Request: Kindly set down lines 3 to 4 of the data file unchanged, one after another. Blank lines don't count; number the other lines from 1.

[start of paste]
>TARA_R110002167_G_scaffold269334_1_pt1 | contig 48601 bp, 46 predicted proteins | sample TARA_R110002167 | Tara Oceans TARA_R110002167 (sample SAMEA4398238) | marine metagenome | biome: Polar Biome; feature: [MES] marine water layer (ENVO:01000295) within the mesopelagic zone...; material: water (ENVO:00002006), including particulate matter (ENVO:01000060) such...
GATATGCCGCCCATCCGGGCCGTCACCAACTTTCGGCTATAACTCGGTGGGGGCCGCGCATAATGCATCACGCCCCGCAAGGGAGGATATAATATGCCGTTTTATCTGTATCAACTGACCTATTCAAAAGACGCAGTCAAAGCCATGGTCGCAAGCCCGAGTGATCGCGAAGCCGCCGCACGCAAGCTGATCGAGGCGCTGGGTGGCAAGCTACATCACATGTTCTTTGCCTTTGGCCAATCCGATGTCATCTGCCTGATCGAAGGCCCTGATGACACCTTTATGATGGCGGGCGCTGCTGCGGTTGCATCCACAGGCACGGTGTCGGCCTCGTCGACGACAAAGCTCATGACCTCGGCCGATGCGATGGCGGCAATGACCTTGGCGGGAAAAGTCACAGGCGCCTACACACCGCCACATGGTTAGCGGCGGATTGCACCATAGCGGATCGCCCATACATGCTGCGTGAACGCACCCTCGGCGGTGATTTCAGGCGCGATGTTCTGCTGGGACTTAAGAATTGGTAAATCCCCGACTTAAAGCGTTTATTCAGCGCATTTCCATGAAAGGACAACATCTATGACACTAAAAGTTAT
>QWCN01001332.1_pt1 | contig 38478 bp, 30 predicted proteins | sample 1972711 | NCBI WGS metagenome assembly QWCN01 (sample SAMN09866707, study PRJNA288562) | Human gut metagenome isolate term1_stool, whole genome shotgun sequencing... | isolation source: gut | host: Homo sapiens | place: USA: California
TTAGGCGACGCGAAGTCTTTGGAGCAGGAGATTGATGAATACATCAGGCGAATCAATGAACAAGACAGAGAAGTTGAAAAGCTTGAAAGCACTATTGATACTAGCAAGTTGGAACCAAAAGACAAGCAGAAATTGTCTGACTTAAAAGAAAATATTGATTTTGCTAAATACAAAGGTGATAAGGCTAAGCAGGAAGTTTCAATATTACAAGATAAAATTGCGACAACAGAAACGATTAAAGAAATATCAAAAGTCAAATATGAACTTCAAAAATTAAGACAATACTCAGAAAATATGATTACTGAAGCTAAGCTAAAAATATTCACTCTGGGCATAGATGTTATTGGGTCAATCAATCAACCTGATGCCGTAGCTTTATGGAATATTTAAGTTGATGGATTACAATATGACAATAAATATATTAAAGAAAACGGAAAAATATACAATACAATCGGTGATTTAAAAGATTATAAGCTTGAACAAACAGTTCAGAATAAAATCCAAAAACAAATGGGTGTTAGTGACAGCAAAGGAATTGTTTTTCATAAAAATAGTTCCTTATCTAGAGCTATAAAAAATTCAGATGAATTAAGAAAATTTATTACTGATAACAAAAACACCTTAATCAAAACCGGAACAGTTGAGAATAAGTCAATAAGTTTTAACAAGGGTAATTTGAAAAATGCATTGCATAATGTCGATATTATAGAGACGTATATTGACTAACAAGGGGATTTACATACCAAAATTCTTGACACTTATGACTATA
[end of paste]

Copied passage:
>QWCN01001332.1_pt1 | contig 38478 bp, 30 predicted proteins | sample 1972711 | NCBI WGS metagenome assembly QWCN01 (sample SAMN09866707, study PRJNA288562) | Human gut metagenome isolate term1_stool, whole genome shotgun sequencing... | isolation source: gut | host: Homo sapiens | place: USA: California
TTAGGCGACGCGAAGTCTTTGGAGCAGGAGATTGATGAATACATCAGGCGAATCAATGAACAAGACAGAGAAGTTGAAAAGCTTGAAAGCACTATTGATACTAGCAAGTTGGAACCAAAAGACAAGCAGAAATTGTCTGACTTAAAAGAAAATATTGATTTTGCTAAATACAAAGGTGATAAGGCTAAGCAGGAAGTTTCAATATTACAAGATAAAATTGCGACAACAGAAACGATTAAAGAAATATCAAAAGTCAAATATGAACTTCAAAAATTAAGACAATACTCAGAAAATATGATTACTGAAGCTAAGCTAAAAATATTCACTCTGGGCATAGATGTTATTGGGTCAATCAATCAACCTGATGCCGTAGCTTTATGGAATATTTAAGTTGATGGATTACAATATGACAATAAATATATTAAAGAAAACGGAAAAATATACAATACAATCGGTGATTTAAAAGATTATAAGCTTGAACAAACAGTTCAGAATAAAATCCAAAAACAAATGGGTGTTAGTGACAGCAAAGGAATTGTTTTTCATAAAAATAGTTCCTTATCTAGAGCTATAAAAAATTCAGATGAATTAAGAAAATTTATTACTGATAACAAAAACACCTTAATCAAAACCGGAACAGTTGAGAATAAGTCAATAAGTTTTAACAAGGGTAATTTGAAAAATGCATTGCATAATGTCGATATTATAGAGACGTATATTGACTAACAAGGGGATTTACATACCAAAATTCTTGACACTTATGACTATA